The voters, more intelligent that the politicians

 

PSD lost the local elections and is about to lose the Presidential and Parliamentary ones as well, as the party leaders created their own, heaven-like Romania, where they are rolling in gold, just like in fairy-tales, only that the ruling party leaders' money comes from the citizens' ripped off pockets; a Romania parallel with the real one, in which corruption and poverty reign. Quite funny, the first week after learning the results, PSD leaders had still not come to terms with the idea they lost for their own fault, and continued to blame people for not having voted them and blame journalists for exposing the party dignitaries' corruption. Compared to the rich and self-sufficient social-democrat leaders, the D.A. Alliance co-chairmen Traian Băsescu and Theodor Stolojan, facing the difficulties of life in the Opposition, sent their candidates in the streets, for a direct contact with the citizen's real problems. More or less happy to do so, the Liberals and Democrats got into direct touch with the voters, and learned they don't bite. On the contrary. With one tiny bit of normality and more interest in the public agenda than the PSD runners, the D.A. Alliance candidates for the town halls, local and county councils stroke a win that surprised themselves. PSD's propaganda machine is vainly trying now, through Adrian Năstase's party analysts, sociologists and journalists, on TV and in newspapers, to claim that after the elections PD has turned into a party of mayors, and that PNL is at any time willing to give up the alliance with the Democrats, to make it into the 2004 Government, hand in hand with PSD. The public saw it a lot simpler: PSD lost and is on an irreversible downward trend, the D.A. Alliance won and continues its upward trend towards Parliamentary and Presidential elections this autumn.

Paradoxically enough, the Romanian voters grew mature more quickly than the political class. They have also grown radical, and their requirements to the politicians they voted for rose, prorated with the economic and social difficulties the entire political class put them through. Which PSD leaders show no signs of having grasped, even now.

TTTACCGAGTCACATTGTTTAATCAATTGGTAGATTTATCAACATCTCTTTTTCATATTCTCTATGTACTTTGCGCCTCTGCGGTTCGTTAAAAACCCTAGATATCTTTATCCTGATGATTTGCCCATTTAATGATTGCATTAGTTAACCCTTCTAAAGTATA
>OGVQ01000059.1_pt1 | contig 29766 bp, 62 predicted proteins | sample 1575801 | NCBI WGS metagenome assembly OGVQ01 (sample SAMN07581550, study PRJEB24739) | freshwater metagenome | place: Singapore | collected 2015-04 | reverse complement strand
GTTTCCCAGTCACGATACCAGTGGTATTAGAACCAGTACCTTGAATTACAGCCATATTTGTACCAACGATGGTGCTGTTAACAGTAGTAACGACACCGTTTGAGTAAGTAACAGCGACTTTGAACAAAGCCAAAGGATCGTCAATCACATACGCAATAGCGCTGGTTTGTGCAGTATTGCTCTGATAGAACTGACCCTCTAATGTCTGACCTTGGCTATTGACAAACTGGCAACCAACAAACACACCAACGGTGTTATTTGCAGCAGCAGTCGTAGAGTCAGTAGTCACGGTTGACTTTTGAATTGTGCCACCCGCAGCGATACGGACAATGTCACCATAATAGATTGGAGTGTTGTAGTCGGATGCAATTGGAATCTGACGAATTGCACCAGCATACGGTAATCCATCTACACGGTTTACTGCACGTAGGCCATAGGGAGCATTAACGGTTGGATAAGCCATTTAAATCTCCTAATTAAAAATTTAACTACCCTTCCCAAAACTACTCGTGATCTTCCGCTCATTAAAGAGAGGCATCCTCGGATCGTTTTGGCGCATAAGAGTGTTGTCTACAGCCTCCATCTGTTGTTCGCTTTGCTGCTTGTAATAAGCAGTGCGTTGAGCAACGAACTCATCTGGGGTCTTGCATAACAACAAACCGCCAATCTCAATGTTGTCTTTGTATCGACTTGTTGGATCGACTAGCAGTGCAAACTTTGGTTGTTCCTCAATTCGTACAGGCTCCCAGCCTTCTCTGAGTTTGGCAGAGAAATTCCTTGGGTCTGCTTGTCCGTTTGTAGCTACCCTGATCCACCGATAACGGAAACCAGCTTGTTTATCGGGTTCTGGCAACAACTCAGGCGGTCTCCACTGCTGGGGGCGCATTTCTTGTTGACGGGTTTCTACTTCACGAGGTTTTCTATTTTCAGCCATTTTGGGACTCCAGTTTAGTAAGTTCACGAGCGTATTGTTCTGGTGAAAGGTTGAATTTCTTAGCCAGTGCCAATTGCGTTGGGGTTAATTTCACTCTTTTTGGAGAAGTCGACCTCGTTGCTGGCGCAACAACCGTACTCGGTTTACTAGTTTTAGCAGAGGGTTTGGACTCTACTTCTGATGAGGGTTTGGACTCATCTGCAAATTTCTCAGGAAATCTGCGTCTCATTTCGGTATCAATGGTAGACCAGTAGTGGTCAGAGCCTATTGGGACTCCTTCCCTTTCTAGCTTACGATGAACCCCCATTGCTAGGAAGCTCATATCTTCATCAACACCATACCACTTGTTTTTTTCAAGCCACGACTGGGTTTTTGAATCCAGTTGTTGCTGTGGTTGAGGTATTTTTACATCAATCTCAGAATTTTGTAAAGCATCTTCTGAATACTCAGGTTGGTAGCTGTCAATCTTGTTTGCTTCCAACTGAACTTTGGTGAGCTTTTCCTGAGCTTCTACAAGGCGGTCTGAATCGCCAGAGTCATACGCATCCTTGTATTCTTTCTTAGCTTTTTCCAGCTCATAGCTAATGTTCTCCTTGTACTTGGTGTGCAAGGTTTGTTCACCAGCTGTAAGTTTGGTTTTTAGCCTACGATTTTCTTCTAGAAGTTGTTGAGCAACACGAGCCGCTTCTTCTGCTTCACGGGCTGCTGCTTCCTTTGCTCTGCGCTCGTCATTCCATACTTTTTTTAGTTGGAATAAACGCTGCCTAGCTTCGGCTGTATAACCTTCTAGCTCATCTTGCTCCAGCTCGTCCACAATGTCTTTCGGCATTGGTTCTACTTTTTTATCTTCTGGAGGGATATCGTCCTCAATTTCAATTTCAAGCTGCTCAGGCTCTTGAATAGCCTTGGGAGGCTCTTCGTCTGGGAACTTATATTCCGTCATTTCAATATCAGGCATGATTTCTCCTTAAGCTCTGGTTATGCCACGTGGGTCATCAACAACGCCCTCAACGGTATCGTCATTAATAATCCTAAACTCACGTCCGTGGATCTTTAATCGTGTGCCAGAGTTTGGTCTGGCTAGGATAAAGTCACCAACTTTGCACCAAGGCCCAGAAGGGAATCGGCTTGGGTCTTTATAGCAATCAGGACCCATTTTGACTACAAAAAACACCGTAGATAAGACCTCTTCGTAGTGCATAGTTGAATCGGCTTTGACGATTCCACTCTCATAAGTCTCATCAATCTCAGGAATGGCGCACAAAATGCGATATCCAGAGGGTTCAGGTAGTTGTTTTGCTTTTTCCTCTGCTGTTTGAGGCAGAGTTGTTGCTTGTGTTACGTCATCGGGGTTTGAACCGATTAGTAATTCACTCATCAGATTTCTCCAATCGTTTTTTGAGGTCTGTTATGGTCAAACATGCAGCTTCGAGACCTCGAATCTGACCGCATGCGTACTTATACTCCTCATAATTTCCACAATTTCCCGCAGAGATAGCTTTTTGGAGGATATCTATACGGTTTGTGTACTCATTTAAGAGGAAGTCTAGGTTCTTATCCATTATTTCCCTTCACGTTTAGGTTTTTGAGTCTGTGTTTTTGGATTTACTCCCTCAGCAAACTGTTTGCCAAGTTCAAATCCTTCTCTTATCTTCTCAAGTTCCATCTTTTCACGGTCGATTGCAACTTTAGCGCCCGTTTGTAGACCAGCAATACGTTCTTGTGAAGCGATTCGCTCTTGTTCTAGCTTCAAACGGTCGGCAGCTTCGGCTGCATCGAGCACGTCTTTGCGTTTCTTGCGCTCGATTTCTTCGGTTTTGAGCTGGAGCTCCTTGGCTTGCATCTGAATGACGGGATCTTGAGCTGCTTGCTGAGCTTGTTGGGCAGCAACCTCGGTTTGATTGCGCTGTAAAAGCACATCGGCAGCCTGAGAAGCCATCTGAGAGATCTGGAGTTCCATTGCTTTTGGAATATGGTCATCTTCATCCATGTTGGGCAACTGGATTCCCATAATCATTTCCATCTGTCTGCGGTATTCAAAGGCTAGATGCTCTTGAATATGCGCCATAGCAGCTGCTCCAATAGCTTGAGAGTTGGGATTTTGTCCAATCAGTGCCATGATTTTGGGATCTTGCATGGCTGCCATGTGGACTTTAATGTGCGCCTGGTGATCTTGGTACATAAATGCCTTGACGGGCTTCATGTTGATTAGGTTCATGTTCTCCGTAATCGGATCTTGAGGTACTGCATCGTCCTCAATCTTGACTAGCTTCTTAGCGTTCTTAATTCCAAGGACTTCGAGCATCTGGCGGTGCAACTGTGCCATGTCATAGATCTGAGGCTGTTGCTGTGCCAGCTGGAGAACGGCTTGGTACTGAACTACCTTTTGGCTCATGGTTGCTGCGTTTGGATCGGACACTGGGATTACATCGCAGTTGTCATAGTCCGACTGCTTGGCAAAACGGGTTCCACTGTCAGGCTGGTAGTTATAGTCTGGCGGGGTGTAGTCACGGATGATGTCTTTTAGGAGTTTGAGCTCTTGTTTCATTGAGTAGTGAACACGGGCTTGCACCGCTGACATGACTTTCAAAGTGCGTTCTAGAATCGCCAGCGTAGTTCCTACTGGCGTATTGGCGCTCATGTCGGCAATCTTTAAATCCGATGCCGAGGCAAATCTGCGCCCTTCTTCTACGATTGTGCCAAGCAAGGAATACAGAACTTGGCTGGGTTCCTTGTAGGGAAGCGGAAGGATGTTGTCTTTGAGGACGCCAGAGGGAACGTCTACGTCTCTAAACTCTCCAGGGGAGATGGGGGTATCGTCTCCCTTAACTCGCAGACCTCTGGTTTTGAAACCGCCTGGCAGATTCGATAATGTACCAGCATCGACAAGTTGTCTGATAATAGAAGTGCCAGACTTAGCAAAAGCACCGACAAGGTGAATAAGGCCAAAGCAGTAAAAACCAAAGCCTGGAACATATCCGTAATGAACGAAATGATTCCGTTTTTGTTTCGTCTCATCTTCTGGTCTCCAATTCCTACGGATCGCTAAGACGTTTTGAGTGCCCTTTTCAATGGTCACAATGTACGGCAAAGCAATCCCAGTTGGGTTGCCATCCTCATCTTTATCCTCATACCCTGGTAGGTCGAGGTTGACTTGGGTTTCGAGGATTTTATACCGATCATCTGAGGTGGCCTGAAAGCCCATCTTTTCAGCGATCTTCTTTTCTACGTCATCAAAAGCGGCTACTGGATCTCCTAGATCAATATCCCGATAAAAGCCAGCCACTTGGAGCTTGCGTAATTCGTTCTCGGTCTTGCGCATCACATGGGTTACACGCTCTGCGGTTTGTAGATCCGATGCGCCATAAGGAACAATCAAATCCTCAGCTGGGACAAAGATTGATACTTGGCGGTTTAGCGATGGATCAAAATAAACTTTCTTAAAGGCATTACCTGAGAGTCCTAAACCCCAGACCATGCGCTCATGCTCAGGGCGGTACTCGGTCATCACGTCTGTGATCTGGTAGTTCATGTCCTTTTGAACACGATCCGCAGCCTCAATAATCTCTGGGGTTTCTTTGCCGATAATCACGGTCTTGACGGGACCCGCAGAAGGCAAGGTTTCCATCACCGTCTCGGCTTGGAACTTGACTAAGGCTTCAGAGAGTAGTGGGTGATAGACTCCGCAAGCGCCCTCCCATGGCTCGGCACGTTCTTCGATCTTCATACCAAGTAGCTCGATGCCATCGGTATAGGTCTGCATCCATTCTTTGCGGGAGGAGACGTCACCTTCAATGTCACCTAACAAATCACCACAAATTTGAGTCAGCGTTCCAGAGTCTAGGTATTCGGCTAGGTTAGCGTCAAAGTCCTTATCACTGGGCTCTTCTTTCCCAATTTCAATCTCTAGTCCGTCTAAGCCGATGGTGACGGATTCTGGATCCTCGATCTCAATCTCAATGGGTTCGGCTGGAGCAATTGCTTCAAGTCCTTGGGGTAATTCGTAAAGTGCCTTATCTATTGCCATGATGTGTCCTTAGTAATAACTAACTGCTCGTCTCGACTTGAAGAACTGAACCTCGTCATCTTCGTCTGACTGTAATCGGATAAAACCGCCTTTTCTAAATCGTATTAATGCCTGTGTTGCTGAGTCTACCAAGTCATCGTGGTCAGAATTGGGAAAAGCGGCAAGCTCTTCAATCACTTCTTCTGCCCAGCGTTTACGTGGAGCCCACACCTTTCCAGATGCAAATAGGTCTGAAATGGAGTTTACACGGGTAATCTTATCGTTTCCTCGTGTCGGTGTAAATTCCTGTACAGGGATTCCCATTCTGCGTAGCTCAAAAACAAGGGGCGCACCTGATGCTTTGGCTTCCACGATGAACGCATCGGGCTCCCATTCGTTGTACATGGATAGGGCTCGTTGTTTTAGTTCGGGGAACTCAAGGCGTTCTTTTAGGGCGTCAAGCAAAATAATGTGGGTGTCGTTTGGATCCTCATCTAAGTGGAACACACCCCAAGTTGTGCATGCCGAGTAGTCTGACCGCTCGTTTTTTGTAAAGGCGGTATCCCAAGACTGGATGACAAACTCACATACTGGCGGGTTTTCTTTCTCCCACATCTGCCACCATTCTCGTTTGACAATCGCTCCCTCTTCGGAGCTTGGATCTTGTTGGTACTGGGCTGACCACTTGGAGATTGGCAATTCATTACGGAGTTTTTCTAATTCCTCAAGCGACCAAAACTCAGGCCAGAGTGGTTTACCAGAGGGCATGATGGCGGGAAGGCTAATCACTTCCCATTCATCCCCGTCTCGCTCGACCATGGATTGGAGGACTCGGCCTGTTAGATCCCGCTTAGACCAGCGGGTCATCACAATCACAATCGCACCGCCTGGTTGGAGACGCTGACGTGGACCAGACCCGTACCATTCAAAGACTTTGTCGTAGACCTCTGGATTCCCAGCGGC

The little strokes fell great oaks

 

Bucharest was won, for the entire D.A. Alliance, by one man alone: Traian Băsescu. And only secondly, by the idea of a team created by the PNL-PD Alliance. Bucharest District Halls were won by Alliance people, with scarce previous public exposure and with little knowledge in the sector. More elitist, better known and more knowledgeable Liberal members would rather save their breath for the Parliamentary run in autumn, or for future Governmental offices. Less reluctant, PD chairman Traian Băsescu threw into the battle over the district and city halls the whole leading structure of his party, headed by the executive president Emil Boc. Seen by PSD supporters as the outsider in the race for the Mayor of the Ardeal Capital city, Cluj-Napoca, young Democrat Emil Boc dealt a heavy blow to the ruling party candidate, the powerful Minister of Home Affairs Ioan Rus. The highly aggressive, costly and showy campaign PSD ran in Cluj, co-ordinated by a renowned sociologist of the party, Vasile Dîncu, was designed the wrong way, contrary to Ardeal people's mentality, which made the locals love Boc and reject Rus. Phrases such as "you're a bunch of rascals" addressed by the serious Interior Minister to young Boc and his party only proved, once again, the innate despise of Adrian Năstase's self-proclaimed Social-Democrats for the voters. In Bucharest, after the first ballot in local elections, the PM and PSD chairman, Adrian Năstase, shocked with the results, poured on the voters the same electoral promises made 14 years before by the communist dictator, Nicolae Ceaușescu, right before running away from the uprising crowd, and the arrogance of the Premier's bribe crushed the voters, who saw through this attempt to buy them for a penny. And after the runoffs, the powerful Minister of Economy Dan Ioan Popescu, leader of the Bucharest branch of the party, found nothing better but to blame the Bucharesters for not voting his candidates. The icing on PSD's farewell cake was glazed by the young anonymous candidate of the Romanian Humanist Party, Romeo Stavarache, who chased the famous PSD local baron, Dumitru Sechelariu, away from his estate, the city of Bacău, ultra-conservative stronghold of the Moldavians' ring in the ruling party.